“There is a palpable growing appreciation of our farmers, both on land and sea, who continue to toil outdoors, so we can safely nourish indoors.”
By Fabian Dawson
In these days of self-isolation and social distancing triggered by the COVID-19 crisis, many of us are spending more time in our kitchens, dusting off old family recipes and reacquainting with long-hidden culinary contraptions.
We are also scrutinising the journey of the milk, meat, fish and produce to our plates, because much of what we have taken for granted is suddenly in short supply.
Like never before, the COVID-19 crisis has triggered a deeper look at our food system, the supply chain and a rethink of basic assumptions as to the origins and sustainability of our food.
More importantly, there is a palpable growing appreciation of our farmers, both on land and sea, who continue to toil outdoors, so we can safely nourish indoors.
“No need for organic…if it is from B.C. it is good enough,” were the potato instructions on one of my recent masked-trips to the local grocer.
In British Columbia, the value of our primary production from agriculture, aquaculture, commercial fisheries and the processing of food and beverages is about $15 billion annually.
B.C.’s farmers grow well over 200 commodities, leading the nation in sales from blueberries to Brussel sprouts, watermelons to mushrooms and Atlantic salmon.
Total livestock receipts, from the sale of cattle, hogs, poultry, eggs, dairy, honey and other animals and animal products increased by 4.7% to $1.61 billion in 2018.
The province’s food and beverage processing sector is the second largest manufacturing sector in the province after forestry (wood and paper) generating $10.21 billion in sales in B.C.
Behind these impressive numbers are stringent rules and policies, that have made our brand, in B.C. and Canada, the envy of the world.
Like most everything else that has plagued the planet, we expect this health crisis too will pass.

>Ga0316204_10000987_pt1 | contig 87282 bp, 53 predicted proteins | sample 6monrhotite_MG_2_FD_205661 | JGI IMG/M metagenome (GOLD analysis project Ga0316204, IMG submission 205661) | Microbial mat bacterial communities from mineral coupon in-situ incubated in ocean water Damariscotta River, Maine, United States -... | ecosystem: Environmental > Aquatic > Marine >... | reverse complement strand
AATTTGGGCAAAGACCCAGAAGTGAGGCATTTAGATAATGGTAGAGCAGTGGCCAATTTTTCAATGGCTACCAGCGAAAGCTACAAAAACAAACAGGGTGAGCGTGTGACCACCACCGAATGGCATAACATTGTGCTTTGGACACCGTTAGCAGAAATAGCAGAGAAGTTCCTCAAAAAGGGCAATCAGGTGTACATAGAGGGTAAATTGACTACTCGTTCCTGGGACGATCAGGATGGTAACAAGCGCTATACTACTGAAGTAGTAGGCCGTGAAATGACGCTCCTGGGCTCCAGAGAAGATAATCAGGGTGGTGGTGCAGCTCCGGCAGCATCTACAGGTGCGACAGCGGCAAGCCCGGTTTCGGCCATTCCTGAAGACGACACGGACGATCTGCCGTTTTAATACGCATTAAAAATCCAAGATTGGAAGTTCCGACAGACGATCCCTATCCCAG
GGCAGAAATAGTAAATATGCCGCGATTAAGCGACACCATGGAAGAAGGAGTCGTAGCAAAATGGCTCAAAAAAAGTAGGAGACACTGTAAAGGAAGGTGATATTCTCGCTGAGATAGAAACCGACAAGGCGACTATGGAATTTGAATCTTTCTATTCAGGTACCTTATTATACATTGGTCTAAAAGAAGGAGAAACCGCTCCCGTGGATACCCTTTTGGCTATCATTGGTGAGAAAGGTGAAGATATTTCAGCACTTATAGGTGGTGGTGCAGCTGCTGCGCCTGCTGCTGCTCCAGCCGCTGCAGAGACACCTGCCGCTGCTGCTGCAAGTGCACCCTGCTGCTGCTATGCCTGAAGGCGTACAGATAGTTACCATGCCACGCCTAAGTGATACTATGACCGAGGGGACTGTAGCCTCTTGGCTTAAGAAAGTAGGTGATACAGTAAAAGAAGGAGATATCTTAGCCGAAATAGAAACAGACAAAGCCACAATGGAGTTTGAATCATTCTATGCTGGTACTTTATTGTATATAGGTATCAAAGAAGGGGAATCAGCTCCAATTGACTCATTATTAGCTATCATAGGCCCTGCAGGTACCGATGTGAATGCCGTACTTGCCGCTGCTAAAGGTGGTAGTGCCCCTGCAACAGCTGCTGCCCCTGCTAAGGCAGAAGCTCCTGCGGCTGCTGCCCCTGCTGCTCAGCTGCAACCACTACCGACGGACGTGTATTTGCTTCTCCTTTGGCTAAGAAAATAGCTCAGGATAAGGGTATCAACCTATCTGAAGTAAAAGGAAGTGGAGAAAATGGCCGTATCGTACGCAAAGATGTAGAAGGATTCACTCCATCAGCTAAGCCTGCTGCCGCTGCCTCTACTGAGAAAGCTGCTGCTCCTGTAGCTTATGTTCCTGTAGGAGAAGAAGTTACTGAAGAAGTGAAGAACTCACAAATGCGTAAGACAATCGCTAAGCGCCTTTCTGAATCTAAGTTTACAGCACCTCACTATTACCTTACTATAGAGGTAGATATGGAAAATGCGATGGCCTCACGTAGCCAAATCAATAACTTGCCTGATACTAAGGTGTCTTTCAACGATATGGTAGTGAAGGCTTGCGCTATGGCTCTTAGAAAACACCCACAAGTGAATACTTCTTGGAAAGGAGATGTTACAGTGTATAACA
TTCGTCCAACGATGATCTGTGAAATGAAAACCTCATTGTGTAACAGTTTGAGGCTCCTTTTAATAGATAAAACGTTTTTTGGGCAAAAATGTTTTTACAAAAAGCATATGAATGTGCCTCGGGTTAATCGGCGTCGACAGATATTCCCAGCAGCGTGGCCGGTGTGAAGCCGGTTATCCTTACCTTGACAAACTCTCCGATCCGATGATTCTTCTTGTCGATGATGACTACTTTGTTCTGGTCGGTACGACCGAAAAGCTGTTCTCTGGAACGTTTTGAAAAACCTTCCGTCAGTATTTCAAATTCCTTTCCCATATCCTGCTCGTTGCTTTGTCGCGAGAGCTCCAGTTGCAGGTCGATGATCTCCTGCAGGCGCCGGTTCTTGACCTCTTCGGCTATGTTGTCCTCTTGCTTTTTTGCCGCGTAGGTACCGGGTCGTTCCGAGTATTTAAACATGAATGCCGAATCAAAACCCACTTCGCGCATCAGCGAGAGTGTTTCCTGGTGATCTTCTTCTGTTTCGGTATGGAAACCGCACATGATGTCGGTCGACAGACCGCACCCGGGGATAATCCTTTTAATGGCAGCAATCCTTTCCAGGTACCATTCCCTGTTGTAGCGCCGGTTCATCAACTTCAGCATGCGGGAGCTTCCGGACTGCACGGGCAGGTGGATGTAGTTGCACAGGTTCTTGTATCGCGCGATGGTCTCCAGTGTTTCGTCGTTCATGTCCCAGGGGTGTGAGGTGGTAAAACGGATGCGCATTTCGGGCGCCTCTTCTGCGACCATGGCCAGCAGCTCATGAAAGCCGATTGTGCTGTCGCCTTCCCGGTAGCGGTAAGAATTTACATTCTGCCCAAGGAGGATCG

In its wake, we can also expect the conversation about our food, where it comes from and how it is processed, to evolve.
In terms of food systems, this (crisis) will likely lead many to call for greater regional self-sufficiency as a response to the perceived fragility of the globalization of agri-food systems, states Evan Fraser, director of Arrell Food Institute at the University of Guelph.
“In some ways, this could spark a reinvestment in Canadian farms, food processors and our rural economies that have been declining for decades.”
For this to happen, we need to look past the myths and falsehoods perpetuated by a vocal few against our farmers, that studies say have left B.C. consumers in a fog of confusion.
This is also a good time for our farmers and their associations to reach out and reinforce the buy B.C. message that will enhance a sustainable harmony between local needs and global wants.
Like always, Canadians will triumph over this adversity by sticking together and learning from each other.
The legacy is what we will learn from it and how we will use it.
In the meantime, as you spend more hours in your kitchen, grab one of those unused pans, head out to the balcony at 7 p.m. and bang away your appreciation for those in the frontlines of the war against COVID-19.
While there, throw in a couple of clangs and claps as a salute to our farmers.
Image credited to Total Shape